Could the Tax Credit Cuts be this Government’s Poll Tax?

It’s going to be interesting to see how the impending cuts to tax credits impact on the Tories. David Davis has raised concerns that this may well be this government’s poll tax, in reference to the damage done to the Thatcher Government following its introduction in 1989.

On Andrew Marr’s Sunday morning show, David Cameron rejected any suggestion that he would re-visit the plan, and today Andrew Neil interviewed Conservative ministers Matt Hancock and David Gauke, both of whom struggled to defend the cuts, which are estimated to result in a loss of £1300 for some of Britain’s poorest workers. Health Secretary Jeremy Hunt even went so far as to say that the cuts were an important cultural change that would encourage people to work as hard as the Americans and the Chinese!

Labour MP Frank Field, who is on the right of the party and is very highly regarded by the Tories for his work on welfare, was particularly scathing when the announcement was made. He said:

“In the long run up to the general election and after the general election, the Chancellor said the Tory party were the party of strivers and we were the party of welfare. And what’s amazing for me is that I don’t think we’ve had a more astute political chancellor in my lifetime and yet by centring the biggest cuts of all on tax credits, he actually blows up that image about the Tory party as the party of strivers. So that for example, if he wins today, over three million people will be worse off by £1200 a pound a year – some much more than that.”

All of this is taking place against a backdrop of George Osborne pinching those policies from Labour’s 2015 manifesto (I’ve written about this before here) that create the illusion of a Tory party tacking towards the centre. This morning’s announcement at the Conservative Party’s annual conference that Lord Adonis was resigning the Labour whip in the Lords to head up an infrastructure commission, an initiative initially proposed by Labour, and the announcement on business rates in England are just two examples of where Osborne has cherry-picked the content of Miliband’s doomed offer to the country in the spring.

But will these announcements by the Tories be enough to draw the sting from the negativity surrounding the tax credit cuts? I certainly don’t think so. Those announcements are the stuff of Westminster Village conversation. The Sun who are no friend of the Labour party, have even begun a campaign to overturn (or at least cushion the blow of) the cuts and when people begin to feel their impact in their pockets there will surely be consequences at the ballot box. Luckily for George, the heir apparent, the big one isn’t until 2020, hence his eagerness to act now. It’s just a shame they hadn’t been more open when asked prior to this year’s election. It’s not as if they weren’t asked, as Andrew Neill made clear to Matt Hancock.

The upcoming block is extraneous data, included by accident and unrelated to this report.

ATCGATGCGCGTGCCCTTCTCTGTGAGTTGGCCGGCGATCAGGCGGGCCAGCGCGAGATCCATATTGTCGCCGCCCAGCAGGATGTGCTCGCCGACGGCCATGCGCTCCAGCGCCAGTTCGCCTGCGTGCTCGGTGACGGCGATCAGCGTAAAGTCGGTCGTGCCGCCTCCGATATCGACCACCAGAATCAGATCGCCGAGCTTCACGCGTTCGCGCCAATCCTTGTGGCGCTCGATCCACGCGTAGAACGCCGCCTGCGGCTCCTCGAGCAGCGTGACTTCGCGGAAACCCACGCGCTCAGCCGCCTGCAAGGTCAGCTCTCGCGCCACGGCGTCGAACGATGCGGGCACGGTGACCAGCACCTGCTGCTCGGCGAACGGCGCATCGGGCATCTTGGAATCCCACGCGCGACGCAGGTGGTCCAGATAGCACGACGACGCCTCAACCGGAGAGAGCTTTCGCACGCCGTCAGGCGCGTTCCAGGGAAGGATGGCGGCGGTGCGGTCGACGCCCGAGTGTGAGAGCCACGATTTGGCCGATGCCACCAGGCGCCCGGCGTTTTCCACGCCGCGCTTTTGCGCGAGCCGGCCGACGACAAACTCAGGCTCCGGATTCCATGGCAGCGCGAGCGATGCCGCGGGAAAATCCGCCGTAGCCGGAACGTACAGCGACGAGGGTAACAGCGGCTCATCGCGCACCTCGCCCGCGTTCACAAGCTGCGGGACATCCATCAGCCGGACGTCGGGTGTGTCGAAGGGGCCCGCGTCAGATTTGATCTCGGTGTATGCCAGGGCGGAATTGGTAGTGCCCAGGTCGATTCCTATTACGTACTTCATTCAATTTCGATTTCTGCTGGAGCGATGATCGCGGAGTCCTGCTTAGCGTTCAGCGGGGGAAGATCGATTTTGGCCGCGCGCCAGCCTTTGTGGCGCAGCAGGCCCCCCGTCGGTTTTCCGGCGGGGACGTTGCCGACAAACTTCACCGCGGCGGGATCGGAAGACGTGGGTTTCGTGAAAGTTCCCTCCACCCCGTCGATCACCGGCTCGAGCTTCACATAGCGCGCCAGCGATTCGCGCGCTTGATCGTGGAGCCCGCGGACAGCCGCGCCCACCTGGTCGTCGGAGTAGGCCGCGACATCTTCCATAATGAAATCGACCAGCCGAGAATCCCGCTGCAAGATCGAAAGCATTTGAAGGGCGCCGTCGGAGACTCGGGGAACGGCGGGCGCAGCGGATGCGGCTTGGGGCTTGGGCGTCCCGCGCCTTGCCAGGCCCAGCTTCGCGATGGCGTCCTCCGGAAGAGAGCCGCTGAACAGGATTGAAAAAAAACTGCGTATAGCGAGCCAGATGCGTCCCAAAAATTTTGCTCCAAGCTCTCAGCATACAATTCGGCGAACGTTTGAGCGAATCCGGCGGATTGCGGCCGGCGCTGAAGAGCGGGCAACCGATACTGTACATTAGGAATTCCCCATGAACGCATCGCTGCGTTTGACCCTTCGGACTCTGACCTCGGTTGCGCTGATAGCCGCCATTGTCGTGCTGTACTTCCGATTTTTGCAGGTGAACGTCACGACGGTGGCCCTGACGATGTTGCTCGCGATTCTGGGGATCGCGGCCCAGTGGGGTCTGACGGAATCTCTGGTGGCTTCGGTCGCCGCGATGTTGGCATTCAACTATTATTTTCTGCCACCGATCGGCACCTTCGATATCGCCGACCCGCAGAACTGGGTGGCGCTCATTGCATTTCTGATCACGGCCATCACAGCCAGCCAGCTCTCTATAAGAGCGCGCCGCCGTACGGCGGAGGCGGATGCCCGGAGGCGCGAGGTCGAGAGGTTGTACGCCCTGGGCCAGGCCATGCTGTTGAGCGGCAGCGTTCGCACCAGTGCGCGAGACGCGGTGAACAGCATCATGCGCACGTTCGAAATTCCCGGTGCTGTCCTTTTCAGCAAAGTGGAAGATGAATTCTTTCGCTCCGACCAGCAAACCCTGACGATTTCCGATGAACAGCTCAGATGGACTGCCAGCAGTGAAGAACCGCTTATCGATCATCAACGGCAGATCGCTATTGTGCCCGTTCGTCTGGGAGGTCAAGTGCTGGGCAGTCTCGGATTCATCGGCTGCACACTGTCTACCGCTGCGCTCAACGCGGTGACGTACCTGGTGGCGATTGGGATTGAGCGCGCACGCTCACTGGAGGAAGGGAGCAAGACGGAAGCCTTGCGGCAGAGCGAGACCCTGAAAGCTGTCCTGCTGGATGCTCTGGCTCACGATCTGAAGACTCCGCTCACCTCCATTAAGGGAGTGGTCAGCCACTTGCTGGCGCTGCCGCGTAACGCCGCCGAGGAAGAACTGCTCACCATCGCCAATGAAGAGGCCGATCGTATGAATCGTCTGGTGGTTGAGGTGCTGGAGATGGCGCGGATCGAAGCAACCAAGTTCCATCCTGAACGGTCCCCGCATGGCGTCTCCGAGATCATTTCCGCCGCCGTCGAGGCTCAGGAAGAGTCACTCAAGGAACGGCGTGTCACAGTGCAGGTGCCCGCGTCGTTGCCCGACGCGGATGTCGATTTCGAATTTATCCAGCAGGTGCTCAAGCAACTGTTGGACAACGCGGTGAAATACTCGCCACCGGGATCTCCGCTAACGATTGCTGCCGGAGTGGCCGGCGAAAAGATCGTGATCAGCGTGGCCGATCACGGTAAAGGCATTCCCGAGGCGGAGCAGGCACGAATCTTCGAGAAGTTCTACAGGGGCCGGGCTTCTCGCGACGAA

• aquifer

    Big impact locally due to low wages. Would the DUP dare vote for it?

  • “Could the Tax Credit Cuts be this Government’s Poll Tax?”

    Yet another question to which the answer is “No.”

  • mickfealty

    Tories themselves calculate not. Thanks to fixed term parliaments, they have a long time now before they have to face the electorate.

    More directly to your point, Thatcher’s poll tax unified the poor and the middle class, whereas Osborne is planning the old divide and rule thing between what he’s defining as the deserving and undeserving poor.

    They are counting on Corbyn and McDonnell getting their Labour movement out onto the streets where the Conservatives had them for a chunk of the 80s whilst they de-industrialised Britain.

    Judging by Corbyn’s crib-from-a-blog speech, there simply won’t be any one at the dispatch box to call them on it. NHS employees are getting caned as are the poor, and Labour are planning a protest in place of a functional opposition.